In the same ethnic majority-dominated teams, the few ethnic minority members (i.e., those with very high ethnic dissimilarity) may be more motivated to keep peace with the large ethnic majority group as well as the very small group of people with the same ethnic background (see also Chattopadhyay et al., 2004, 2016). As for perceptions of team-level conflicts, there may be emotional conflict among the ethnic majority members in the team, but the small number of ethnic minority members may not be aware of them. This might be because high-status groups (i.e., the ethnic majority) might perceive disclosing negative personal information to be threatening their status distance (Phillips et al., 2009) and therefore do not communicate about emotional conflict. Also, ethnic minorities are possibly isolated from the rest of the team if they comprise a small share of the overall team (Kanter, 1977). Thus, in teams with low ethnic heterogeneity (i.e., ethnic majority-dominated teams), very high ethnic dissimilarity of ethnic minority members may be associated with low levels of emotional conflict both at the individual and team levels.

Dynamics in Relatively Heterogeneous Teams

In teams with more heterogeneous ethnic compositions, the dynamics likely differ. Because Germans without migration backgrounds are the numerical majority in general, they have relatively low ethnic dissimilarity even in these teams. They may, however, feel a stronger need to distinguish themselves from the low-status members than their counterparts in more homogeneous, ethnic majority-dominated teams do. They may engage in more emotional conflict with members of lower-status groups. Thus, in more heterogeneous teams, the relatively low ethnic dissimilarity of the ethnic majority may have been associated with more emotional conflict.

As for the ethnic minority members in heterogeneous teams, who had lower ethnic dissimilarity than their colleagues in more homogenous teams but still had high ethnic dissimilarity, their experiences of social processes can be explored from the social mobility perspective. Chattopadhyay et al. (2004) propose that minority group members’ interaction with majority members depends on the perceived permeability of the boundary that separates the groups. If ethnic minority members believe that they can be accepted by the ethnic majority group and therefore enjoy some of the benefits of majority status, they will maintain positive interactions with ethnic majority members and keep their distance from their own or other ethnic minority groups. If they do not believe that the boundary is permeable, they identify more strongly with their own groups and may engage in emotional conflict with ethnic majority members. In our study, these additional dimensions were not measured and thus could not be investigated. However, the explicit focus on ethnic minority members’ perspectives about social boundaries is a promising direction for future research.

In summary, experience with individual-level ethnic dissimilarity needs to be examined within the context of team-level ethnic heterogeneity, the social standing of the group to which each person belongs, and the beliefs and desires team members have about changing their status. This expands the traditional understanding of ethnic diversity from the similarity/attraction paradigm. Investigating ethnic dissimilarity as embedded in a team’s ethnic compositions may also shed light on the asymmetry hypothesis—ethnic minority members may not experience the effects of ethnic diversity the same way that ethnic majority members do (Chattopadhyay, 1999; Hoppe et al., 2014; Riordan, 2000; Tsui et al., 1992)—which has been acknowledged in the relational demography literature. The relationship between the ethnic majority and minority, not only within the workplace but also in society at large, is likely to be reflected in team processes and, ultimately, to influence emotional strain. Future studies with larger samples should also test the asymmetry hypothesis along with both levels of ethnic diversity.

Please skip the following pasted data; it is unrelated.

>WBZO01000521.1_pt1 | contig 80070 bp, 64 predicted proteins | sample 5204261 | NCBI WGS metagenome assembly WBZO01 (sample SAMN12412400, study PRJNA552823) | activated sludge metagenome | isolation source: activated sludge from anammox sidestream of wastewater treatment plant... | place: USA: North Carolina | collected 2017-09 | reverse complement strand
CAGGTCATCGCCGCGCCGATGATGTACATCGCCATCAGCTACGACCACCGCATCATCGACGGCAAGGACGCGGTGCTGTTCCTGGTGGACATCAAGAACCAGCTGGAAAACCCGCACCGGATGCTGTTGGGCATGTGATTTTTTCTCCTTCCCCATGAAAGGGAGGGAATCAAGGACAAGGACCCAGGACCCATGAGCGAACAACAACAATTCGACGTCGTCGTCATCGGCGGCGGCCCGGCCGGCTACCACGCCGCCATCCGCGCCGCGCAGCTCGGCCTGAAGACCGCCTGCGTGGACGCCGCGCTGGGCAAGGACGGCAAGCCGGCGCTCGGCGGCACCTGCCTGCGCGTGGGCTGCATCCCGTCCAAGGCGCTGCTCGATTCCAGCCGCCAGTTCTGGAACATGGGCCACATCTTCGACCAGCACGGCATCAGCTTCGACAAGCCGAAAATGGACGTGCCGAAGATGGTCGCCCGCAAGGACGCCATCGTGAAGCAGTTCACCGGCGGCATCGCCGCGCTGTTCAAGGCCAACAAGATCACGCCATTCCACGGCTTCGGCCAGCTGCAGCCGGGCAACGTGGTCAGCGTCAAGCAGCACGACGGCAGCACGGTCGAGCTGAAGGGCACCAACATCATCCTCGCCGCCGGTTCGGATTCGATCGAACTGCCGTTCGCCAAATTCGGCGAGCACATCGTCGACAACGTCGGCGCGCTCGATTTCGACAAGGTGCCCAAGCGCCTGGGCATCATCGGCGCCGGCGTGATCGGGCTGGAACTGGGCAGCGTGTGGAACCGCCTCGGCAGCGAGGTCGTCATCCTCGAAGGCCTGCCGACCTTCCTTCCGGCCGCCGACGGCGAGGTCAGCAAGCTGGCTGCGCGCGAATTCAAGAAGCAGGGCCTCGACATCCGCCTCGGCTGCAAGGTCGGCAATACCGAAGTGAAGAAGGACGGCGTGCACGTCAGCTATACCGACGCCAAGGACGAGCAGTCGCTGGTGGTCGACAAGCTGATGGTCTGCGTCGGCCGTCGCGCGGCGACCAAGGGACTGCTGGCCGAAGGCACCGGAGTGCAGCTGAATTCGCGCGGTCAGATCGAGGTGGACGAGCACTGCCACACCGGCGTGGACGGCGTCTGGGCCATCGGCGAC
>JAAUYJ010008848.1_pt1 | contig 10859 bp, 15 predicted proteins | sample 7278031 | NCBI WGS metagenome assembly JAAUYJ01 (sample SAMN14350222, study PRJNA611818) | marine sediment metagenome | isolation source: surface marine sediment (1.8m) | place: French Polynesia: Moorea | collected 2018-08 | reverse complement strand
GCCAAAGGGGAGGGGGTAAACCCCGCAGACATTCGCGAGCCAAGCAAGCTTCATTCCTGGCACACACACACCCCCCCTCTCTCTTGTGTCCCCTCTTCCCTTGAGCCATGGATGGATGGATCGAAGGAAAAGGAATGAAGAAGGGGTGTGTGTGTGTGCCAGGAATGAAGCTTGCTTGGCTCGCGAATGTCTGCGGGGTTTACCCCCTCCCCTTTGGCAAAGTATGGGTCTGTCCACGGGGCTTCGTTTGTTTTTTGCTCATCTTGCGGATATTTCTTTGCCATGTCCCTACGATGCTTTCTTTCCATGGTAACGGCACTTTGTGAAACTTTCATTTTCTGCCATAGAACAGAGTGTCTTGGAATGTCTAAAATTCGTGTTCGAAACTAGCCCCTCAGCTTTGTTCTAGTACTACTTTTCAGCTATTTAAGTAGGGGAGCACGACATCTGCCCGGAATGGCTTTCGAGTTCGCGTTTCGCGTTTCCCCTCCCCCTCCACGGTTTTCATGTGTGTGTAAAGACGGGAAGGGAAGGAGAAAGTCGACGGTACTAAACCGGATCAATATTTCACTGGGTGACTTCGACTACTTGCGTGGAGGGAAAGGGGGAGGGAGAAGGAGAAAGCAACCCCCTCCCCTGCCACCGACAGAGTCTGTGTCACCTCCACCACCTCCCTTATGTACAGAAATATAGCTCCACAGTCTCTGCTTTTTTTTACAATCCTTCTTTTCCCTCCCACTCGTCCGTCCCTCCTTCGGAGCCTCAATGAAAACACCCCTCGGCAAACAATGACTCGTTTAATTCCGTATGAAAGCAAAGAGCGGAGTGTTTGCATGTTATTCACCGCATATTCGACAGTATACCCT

Practical Implications

As teams and workplaces are becoming more diverse, management and supervisors will need to react to challenges that may arise in ethnically diverse teams such as social conflicts within and across ethnic groups with different social standing. Guillaume et al. (2012) suggest that specifically in ethnically diverse teams, establishing team interdependence is crucial to improve social relationships, for example, by implementing common group tasks or rewards for the team. Furthermore, Liebermann et al. (2013) suggest that ethnic stereotyping within work teams can be reduced by emphasizing similarities between different ethnic groups and creating an atmosphere that enables team members to get to know each other. Diversity and cultural awareness training may help in this regard (see also Brodbeck et al., 2011). Organizations should strive for effective diversity policies that involve an inclusive and diversity-friendly climate (Drach-Zahavy & Trogan, 2013; van Dick et al., 2008).

Our findings showed that among all team members—irrespective of their ethnic background—emotional conflict was related to emotional strain. Interventions at the team and individual level on conflict resolution are likely to be beneficial for health and well-being in all teams (Hyde et al., 2006) but may be even more important in ethnically diverse teams. Finally, enhancing existing social ties or developing new ones in the workplace facilitates social support among colleagues and, in turn, their health and well-being (Heaney, 2017).